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Title: The dynamic influence of methane seepage on macrofauna inhabiting authigenic carbonates

Methane seeps are highly productive deep‐sea ecosystems reliant on chemosynthetic primary production. They are increasingly affected by direct human activities that threaten key ecosystem services. Methane seepage often generates precipitation of authigenic carbonate rocks, which host diverse microbes, and a dynamic invertebrate community. By providing hard substrate, even after seepage ceases, these rocks may promote a long‐lasting ecological interaction between seep and background communities. We analyzed community composition, density, and trophic structure of invertebrates on authigenic carbonates at Mound 12, a seep on the Pacific margin of Costa Rica, using one mensurative and two manipulative experiments. We asked whether carbonate macrofaunal communities are able to survive, adapt, and recover from changes in environmental factors (i.e., seepage activity, chemosynthetic production, and food availability), and we hypothesized a key role for seepage activity in defining these communities and responses. Communities onin situcarbonates under different seepage activities showed declining density with increasing distance from the seep and a shift in composition from gastropod dominance in areas of active seepage to more annelids and peracarid crustaceans that are less dependent on chemosynthetic production under lesser seepage. Response to changing environmental context was evident from altered community composition following (1) a natural decline in seepage over successive years, (2) transplanting of carbonates to different seepage conditions for 17 months, and (3) defaunated carbonate deployments under different seepage regimes over 7.4 yr. Seep faunas on transplants to lesser seepage emerge and recover faster than transition fauna (characterized by native seep and background faunas, respectively) and are able to persist by adapting their diets or by retaining their symbiotic bacteria. The macrofaunal community colonizing defaunated carbonates deployed for 7.4 yr developed communities with a similar successional stage asin siturocks, although trophic structure was not fully recovered. Thus, macrofaunal successional dynamics are affected by habitat complexity and the availability of microbial chemosynthetic productivity. This multi‐experiment study highlights the interaction between biotic and abiotic factors at methane seeps at different time scales along a spatial gradient connecting seep and surrounding deep‐sea communities and offers insight on the resilience of deep‐sea macrofaunal communities.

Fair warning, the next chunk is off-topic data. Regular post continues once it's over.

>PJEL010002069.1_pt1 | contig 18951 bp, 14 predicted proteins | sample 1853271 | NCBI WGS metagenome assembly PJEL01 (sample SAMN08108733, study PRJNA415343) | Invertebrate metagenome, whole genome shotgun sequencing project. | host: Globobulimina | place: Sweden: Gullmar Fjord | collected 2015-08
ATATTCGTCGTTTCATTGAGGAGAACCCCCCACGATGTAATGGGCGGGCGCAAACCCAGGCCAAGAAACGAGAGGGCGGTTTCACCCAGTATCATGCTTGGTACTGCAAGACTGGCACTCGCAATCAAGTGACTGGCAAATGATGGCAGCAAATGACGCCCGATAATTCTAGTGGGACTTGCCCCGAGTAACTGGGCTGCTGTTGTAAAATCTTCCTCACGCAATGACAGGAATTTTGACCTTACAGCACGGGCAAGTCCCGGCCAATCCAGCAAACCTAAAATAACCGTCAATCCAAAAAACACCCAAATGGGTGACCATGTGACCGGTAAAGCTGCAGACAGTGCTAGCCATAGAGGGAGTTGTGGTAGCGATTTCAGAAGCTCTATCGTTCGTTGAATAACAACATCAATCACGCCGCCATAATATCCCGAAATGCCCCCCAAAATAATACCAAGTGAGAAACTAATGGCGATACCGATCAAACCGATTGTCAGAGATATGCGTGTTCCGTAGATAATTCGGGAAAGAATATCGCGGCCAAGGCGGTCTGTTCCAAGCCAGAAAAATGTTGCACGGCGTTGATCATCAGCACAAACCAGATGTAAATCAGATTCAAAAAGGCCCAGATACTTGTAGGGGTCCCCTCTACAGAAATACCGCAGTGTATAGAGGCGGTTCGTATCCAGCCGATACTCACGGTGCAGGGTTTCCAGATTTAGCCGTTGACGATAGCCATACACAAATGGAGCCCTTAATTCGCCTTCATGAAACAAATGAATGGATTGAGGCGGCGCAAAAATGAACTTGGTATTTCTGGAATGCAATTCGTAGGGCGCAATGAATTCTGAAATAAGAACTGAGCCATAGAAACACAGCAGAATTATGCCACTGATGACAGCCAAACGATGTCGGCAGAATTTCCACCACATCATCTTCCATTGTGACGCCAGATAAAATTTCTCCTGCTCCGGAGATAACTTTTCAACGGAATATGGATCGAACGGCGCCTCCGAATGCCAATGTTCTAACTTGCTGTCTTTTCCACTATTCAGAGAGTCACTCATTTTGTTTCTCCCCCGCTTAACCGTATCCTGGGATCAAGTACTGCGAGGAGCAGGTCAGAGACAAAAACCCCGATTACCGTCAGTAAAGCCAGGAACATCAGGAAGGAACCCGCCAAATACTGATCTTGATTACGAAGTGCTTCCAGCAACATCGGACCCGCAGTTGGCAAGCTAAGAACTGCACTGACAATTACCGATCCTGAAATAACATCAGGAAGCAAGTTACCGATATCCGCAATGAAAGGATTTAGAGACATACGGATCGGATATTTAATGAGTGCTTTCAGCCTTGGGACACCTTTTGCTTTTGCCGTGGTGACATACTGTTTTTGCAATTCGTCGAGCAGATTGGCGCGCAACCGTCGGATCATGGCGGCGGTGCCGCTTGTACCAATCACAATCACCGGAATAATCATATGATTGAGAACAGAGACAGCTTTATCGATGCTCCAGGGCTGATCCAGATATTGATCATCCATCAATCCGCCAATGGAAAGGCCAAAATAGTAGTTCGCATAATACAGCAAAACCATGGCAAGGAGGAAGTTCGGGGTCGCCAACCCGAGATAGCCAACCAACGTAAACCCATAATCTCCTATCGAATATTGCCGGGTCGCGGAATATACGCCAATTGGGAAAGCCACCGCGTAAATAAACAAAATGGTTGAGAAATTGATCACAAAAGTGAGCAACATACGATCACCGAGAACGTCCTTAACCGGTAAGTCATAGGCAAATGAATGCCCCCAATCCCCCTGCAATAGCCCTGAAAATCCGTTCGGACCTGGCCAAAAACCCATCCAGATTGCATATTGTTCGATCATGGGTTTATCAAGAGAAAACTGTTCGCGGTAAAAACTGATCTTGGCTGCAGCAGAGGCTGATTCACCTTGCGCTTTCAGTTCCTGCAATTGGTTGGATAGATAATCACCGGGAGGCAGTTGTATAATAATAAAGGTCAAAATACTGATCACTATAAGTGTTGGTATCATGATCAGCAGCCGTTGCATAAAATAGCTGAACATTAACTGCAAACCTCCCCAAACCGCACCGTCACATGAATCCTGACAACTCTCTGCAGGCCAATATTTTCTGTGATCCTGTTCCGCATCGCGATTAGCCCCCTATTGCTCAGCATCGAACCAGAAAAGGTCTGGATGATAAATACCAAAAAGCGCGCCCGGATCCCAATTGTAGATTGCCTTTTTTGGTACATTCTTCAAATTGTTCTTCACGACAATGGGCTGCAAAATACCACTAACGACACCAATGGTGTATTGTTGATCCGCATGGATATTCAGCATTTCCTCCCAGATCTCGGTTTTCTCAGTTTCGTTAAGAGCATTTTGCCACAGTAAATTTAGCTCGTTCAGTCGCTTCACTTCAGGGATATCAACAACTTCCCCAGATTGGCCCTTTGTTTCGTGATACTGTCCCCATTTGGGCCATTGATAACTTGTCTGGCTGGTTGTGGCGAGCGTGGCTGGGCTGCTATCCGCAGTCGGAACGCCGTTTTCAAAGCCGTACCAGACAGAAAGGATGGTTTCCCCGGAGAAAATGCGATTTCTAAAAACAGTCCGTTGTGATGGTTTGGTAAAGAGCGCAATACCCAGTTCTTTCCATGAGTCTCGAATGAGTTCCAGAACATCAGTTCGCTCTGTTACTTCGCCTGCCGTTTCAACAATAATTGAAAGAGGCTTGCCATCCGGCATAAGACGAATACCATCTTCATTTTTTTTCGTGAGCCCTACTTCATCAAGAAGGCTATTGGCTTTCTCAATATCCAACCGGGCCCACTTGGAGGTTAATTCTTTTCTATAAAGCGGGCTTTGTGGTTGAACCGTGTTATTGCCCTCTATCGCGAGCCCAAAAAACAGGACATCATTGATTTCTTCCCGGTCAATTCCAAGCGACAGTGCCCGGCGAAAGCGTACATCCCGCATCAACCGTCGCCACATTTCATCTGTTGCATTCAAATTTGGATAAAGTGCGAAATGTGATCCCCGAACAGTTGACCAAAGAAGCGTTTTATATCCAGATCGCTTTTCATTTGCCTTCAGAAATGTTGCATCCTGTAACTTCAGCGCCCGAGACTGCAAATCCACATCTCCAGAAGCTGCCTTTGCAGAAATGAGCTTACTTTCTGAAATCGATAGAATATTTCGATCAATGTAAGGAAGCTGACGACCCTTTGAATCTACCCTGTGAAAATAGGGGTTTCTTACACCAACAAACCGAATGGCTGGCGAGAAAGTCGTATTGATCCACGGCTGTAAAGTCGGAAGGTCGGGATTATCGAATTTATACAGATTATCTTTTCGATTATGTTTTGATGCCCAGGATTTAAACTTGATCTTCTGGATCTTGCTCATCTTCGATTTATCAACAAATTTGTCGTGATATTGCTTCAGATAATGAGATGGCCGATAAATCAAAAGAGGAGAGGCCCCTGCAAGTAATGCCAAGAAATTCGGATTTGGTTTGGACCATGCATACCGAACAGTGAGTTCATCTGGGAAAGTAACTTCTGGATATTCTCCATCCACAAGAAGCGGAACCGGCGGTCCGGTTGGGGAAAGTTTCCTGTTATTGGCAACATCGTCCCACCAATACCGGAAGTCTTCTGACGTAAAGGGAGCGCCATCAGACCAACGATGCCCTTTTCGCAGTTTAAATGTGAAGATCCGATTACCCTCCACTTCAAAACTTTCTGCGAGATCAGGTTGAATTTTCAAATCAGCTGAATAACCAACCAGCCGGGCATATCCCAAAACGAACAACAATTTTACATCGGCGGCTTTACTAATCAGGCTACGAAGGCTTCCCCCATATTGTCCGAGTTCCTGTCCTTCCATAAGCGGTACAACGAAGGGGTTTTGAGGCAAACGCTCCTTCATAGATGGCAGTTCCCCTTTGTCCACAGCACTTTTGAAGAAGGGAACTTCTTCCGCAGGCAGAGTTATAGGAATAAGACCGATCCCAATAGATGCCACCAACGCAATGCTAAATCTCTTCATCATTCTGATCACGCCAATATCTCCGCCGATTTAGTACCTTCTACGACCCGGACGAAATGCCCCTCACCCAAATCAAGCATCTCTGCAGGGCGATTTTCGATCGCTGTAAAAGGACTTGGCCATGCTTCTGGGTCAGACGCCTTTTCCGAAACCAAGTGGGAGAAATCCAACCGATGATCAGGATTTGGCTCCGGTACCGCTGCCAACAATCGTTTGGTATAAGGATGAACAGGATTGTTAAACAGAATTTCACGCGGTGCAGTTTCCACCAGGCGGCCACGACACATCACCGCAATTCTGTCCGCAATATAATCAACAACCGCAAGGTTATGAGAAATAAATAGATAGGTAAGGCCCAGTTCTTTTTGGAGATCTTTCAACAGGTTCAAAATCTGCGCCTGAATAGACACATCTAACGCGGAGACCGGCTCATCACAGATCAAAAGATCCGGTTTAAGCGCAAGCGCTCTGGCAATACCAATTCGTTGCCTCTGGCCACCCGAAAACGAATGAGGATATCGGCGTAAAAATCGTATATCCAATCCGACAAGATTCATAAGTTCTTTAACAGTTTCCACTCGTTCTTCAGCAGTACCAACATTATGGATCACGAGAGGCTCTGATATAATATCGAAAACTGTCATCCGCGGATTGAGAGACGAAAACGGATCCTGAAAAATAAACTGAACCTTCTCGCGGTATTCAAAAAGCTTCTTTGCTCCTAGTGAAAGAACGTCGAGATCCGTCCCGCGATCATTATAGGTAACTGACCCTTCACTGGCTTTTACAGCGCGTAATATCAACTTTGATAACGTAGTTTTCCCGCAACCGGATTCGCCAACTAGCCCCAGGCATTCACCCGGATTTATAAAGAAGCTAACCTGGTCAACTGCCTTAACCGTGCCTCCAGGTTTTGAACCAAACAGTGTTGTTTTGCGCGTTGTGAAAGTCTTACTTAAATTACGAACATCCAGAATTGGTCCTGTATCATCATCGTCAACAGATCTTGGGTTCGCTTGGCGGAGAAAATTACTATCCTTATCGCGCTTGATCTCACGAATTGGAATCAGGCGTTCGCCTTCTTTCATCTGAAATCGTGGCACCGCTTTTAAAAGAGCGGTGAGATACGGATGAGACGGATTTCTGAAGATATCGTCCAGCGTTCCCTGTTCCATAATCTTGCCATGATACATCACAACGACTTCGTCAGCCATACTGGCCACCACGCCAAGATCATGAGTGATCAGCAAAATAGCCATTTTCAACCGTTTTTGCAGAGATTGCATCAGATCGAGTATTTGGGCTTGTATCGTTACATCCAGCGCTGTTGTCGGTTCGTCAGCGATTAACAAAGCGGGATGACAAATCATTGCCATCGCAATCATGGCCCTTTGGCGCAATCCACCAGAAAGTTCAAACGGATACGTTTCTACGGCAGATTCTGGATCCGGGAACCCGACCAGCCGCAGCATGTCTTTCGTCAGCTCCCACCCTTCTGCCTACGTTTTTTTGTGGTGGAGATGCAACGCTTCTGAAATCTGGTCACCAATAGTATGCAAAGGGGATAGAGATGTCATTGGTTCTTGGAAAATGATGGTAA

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Wiley Blackwell (John Wiley & Sons)
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Medium: X
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National Science Foundation
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